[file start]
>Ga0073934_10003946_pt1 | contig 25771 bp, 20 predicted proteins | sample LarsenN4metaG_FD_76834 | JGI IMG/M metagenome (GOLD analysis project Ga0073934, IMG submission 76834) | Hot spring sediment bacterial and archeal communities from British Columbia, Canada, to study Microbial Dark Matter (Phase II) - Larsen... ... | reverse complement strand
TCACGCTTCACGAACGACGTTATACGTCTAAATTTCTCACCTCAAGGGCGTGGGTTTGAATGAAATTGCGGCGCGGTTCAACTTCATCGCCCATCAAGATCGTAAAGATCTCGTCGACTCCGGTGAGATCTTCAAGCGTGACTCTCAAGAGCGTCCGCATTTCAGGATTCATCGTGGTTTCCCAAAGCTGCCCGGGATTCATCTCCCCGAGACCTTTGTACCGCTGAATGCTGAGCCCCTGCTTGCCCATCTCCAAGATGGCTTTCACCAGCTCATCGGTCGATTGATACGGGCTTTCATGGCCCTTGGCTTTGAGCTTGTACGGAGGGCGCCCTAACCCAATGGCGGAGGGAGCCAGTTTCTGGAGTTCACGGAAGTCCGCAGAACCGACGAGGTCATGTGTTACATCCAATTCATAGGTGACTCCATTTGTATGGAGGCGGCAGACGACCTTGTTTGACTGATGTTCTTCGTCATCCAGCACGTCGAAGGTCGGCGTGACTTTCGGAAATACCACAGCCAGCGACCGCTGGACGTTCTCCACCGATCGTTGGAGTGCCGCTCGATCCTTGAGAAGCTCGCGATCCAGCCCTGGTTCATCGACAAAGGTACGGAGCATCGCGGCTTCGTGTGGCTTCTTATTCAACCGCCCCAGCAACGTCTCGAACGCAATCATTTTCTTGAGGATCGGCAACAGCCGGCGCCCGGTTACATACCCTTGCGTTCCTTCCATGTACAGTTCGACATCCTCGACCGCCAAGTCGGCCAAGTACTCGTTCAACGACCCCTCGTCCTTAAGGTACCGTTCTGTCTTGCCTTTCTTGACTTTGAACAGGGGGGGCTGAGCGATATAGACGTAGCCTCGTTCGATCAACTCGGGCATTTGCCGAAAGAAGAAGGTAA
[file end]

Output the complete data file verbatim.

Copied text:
>Ga0073934_10003946_pt1 | contig 25771 bp, 20 predicted proteins | sample LarsenN4metaG_FD_76834 | JGI IMG/M metagenome (GOLD analysis project Ga0073934, IMG submission 76834) | Hot spring sediment bacterial and archeal communities from British Columbia, Canada, to study Microbial Dark Matter (Phase II) - Larsen... ... | reverse complement strand
TCACGCTTCACGAACGACGTTATACGTCTAAATTTCTCACCTCAAGGGCGTGGGTTTGAATGAAATTGCGGCGCGGTTCAACTTCATCGCCCATCAAGATCGTAAAGATCTCGTCGACTCCGGTGAGATCTTCAAGCGTGACTCTCAAGAGCGTCCGCATTTCAGGATTCATCGTGGTTTCCCAAAGCTGCCCGGGATTCATCTCCCCGAGACCTTTGTACCGCTGAATGCTGAGCCCCTGCTTGCCCATCTCCAAGATGGCTTTCACCAGCTCATCGGTCGATTGATACGGGCTTTCATGGCCCTTGGCTTTGAGCTTGTACGGAGGGCGCCCTAACCCAATGGCGGAGGGAGCCAGTTTCTGGAGTTCACGGAAGTCCGCAGAACCGACGAGGTCATGTGTTACATCCAATTCATAGGTGACTCCATTTGTATGGAGGCGGCAGACGACCTTGTTTGACTGATGTTCTTCGTCATCCAGCACGTCGAAGGTCGGCGTGACTTTCGGAAATACCACAGCCAGCGACCGCTGGACGTTCTCCACCGATCGTTGGAGTGCCGCTCGATCCTTGAGAAGCTCGCGATCCAGCCCTGGTTCATCGACAAAGGTACGGAGCATCGCGGCTTCGTGTGGCTTCTTATTCAACCGCCCCAGCAACGTCTCGAACGCAATCATTTTCTTGAGGATCGGCAACAGCCGGCGCCCGGTTACATACCCTTGCGTTCCTTCCATGTACAGTTCGACATCCTCGACCGCCAAGTCGGCCAAGTACTCGTTCAACGACCCCTCGTCCTTAAGGTACCGTTCTGTCTTGCCTTTCTTGACTTTGAACAGGGGGGGCTGAGCGATATAGACGTAGCCTCGTTCGATCAACTCGGGCATTTGCCGAAAGAAGAAGGTAA